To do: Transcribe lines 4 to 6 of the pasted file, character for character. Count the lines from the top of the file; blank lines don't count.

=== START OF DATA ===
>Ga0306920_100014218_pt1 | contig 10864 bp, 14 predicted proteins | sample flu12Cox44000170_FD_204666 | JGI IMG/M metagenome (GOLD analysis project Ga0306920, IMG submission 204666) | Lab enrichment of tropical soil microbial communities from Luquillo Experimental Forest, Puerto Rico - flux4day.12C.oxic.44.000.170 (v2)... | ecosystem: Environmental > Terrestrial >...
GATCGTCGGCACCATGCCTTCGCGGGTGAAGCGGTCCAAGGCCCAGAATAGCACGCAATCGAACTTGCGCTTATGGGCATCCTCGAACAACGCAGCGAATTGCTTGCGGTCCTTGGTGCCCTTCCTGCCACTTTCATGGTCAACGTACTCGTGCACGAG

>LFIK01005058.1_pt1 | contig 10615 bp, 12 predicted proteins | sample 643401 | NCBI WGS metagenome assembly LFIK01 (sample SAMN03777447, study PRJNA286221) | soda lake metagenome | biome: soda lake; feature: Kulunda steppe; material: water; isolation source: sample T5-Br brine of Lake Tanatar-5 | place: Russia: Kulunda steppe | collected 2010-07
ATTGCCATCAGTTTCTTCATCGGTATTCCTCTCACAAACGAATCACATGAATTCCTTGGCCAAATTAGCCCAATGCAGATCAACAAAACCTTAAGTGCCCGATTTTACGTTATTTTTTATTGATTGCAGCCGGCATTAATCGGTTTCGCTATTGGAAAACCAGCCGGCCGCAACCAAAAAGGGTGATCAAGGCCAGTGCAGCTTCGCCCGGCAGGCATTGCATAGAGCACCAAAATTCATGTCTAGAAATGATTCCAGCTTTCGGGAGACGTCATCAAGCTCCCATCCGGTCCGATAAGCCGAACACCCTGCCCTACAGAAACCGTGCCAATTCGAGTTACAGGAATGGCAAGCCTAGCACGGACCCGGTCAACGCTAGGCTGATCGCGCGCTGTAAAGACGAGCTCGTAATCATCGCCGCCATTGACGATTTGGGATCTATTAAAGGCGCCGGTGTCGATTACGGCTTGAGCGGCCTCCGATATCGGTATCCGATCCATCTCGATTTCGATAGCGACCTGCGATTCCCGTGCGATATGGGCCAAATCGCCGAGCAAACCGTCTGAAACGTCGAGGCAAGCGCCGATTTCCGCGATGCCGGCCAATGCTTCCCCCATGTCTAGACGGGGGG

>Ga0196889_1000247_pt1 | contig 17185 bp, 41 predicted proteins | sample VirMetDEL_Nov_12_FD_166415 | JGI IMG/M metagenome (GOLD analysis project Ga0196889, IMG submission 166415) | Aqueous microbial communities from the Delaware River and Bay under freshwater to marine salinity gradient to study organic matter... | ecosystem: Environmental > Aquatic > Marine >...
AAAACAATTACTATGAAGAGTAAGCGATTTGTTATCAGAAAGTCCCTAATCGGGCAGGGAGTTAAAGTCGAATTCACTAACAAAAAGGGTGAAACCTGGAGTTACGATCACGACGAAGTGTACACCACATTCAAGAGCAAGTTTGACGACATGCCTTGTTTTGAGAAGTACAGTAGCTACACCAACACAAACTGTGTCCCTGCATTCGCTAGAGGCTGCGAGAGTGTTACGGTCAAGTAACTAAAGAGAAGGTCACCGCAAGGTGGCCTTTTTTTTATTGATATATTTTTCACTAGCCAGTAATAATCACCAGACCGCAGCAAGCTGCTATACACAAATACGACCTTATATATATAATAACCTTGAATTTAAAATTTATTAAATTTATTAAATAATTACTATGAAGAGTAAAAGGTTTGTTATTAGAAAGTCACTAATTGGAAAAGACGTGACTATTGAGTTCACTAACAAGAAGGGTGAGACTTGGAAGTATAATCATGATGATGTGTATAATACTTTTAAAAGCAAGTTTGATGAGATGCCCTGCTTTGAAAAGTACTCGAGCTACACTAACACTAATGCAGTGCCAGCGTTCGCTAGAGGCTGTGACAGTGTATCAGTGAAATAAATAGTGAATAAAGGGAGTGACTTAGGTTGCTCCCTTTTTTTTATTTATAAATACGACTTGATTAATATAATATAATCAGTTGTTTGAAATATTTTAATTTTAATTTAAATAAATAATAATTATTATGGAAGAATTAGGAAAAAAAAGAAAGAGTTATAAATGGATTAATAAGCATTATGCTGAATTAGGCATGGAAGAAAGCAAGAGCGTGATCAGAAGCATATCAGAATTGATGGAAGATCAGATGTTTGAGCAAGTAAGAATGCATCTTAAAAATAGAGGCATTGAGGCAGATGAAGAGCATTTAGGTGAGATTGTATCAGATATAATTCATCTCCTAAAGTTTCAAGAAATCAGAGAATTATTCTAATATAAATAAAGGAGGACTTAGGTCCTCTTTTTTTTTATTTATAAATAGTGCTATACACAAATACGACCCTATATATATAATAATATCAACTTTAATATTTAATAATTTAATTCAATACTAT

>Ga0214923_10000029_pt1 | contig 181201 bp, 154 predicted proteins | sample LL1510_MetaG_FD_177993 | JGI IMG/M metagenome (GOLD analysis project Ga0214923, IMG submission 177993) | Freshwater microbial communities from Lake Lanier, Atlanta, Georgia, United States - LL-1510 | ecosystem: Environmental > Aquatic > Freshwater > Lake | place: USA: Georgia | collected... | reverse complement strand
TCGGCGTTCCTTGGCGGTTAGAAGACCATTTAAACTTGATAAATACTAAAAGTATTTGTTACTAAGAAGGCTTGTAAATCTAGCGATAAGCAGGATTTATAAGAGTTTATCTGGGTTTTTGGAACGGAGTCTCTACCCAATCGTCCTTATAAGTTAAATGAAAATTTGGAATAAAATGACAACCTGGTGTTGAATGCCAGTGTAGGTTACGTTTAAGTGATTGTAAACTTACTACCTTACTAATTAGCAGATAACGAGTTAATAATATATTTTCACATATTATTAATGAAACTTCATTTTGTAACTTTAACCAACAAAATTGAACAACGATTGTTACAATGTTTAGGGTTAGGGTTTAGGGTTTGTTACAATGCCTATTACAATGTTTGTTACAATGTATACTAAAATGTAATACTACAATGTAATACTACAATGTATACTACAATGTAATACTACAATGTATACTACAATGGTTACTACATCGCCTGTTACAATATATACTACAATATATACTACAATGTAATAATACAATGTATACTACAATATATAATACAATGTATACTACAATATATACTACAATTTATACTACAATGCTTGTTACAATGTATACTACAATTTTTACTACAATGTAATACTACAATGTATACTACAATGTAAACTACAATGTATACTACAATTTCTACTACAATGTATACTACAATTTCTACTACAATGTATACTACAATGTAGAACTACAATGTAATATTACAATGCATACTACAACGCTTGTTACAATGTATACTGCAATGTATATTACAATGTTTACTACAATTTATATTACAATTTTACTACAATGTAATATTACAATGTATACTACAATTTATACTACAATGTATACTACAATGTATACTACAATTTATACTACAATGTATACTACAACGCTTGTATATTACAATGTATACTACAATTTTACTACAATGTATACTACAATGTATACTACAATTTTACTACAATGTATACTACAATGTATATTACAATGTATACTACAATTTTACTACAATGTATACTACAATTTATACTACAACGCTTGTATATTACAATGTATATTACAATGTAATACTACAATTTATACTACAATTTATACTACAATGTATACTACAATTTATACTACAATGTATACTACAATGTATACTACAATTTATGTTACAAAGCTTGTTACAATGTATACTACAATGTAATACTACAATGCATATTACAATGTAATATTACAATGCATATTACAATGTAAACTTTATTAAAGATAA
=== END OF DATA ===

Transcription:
ATTGCCATCAGTTTCTTCATCGGTATTCCTCTCACAAACGAATCACATGAATTCCTTGGCCAAATTAGCCCAATGCAGATCAACAAAACCTTAAGTGCCCGATTTTACGTTATTTTTTATTGATTGCAGCCGGCATTAATCGGTTTCGCTATTGGAAAACCAGCCGGCCGCAACCAAAAAGGGTGATCAAGGCCAGTGCAGCTTCGCCCGGCAGGCATTGCATAGAGCACCAAAATTCATGTCTAGAAATGATTCCAGCTTTCGGGAGACGTCATCAAGCTCCCATCCGGTCCGATAAGCCGAACACCCTGCCCTACAGAAACCGTGCCAATTCGAGTTACAGGAATGGCAAGCCTAGCACGGACCCGGTCAACGCTAGGCTGATCGCGCGCTGTAAAGACGAGCTCGTAATCATCGCCGCCATTGACGATTTGGGATCTATTAAAGGCGCCGGTGTCGATTACGGCTTGAGCGGCCTCCGATATCGGTATCCGATCCATCTCGATTTCGATAGCGACCTGCGATTCCCGTGCGATATGGGCCAAATCGCCGAGCAAACCGTCTGAAACGTCGAGGCAAGCGCCGATTTCCGCGATGCCGGCCAATGCTTCCCCCATGTCTAGACGGGGGG

>Ga0196889_1000247_pt1 | contig 17185 bp, 41 predicted proteins | sample VirMetDEL_Nov_12_FD_166415 | JGI IMG/M metagenome (GOLD analysis project Ga0196889, IMG submission 166415) | Aqueous microbial communities from the Delaware River and Bay under freshwater to marine salinity gradient to study organic matter... | ecosystem: Environmental > Aquatic > Marine >...
AAAACAATTACTATGAAGAGTAAGCGATTTGTTATCAGAAAGTCCCTAATCGGGCAGGGAGTTAAAGTCGAATTCACTAACAAAAAGGGTGAAACCTGGAGTTACGATCACGACGAAGTGTACACCACATTCAAGAGCAAGTTTGACGACATGCCTTGTTTTGAGAAGTACAGTAGCTACACCAACACAAACTGTGTCCCTGCATTCGCTAGAGGCTGCGAGAGTGTTACGGTCAAGTAACTAAAGAGAAGGTCACCGCAAGGTGGCCTTTTTTTTATTGATATATTTTTCACTAGCCAGTAATAATCACCAGACCGCAGCAAGCTGCTATACACAAATACGACCTTATATATATAATAACCTTGAATTTAAAATTTATTAAATTTATTAAATAATTACTATGAAGAGTAAAAGGTTTGTTATTAGAAAGTCACTAATTGGAAAAGACGTGACTATTGAGTTCACTAACAAGAAGGGTGAGACTTGGAAGTATAATCATGATGATGTGTATAATACTTTTAAAAGCAAGTTTGATGAGATGCCCTGCTTTGAAAAGTACTCGAGCTACACTAACACTAATGCAGTGCCAGCGTTCGCTAGAGGCTGTGACAGTGTATCAGTGAAATAAATAGTGAATAAAGGGAGTGACTTAGGTTGCTCCCTTTTTTTTATTTATAAATACGACTTGATTAATATAATATAATCAGTTGTTTGAAATATTTTAATTTTAATTTAAATAAATAATAATTATTATGGAAGAATTAGGAAAAAAAAGAAAGAGTTATAAATGGATTAATAAGCATTATGCTGAATTAGGCATGGAAGAAAGCAAGAGCGTGATCAGAAGCATATCAGAATTGATGGAAGATCAGATGTTTGAGCAAGTAAGAATGCATCTTAAAAATAGAGGCATTGAGGCAGATGAAGAGCATTTAGGTGAGATTGTATCAGATATAATTCATCTCCTAAAGTTTCAAGAAATCAGAGAATTATTCTAATATAAATAAAGGAGGACTTAGGTCCTCTTTTTTTTTATTTATAAATAGTGCTATACACAAATACGACCCTATATATATAATAATATCAACTTTAATATTTAATAATTTAATTCAATACTAT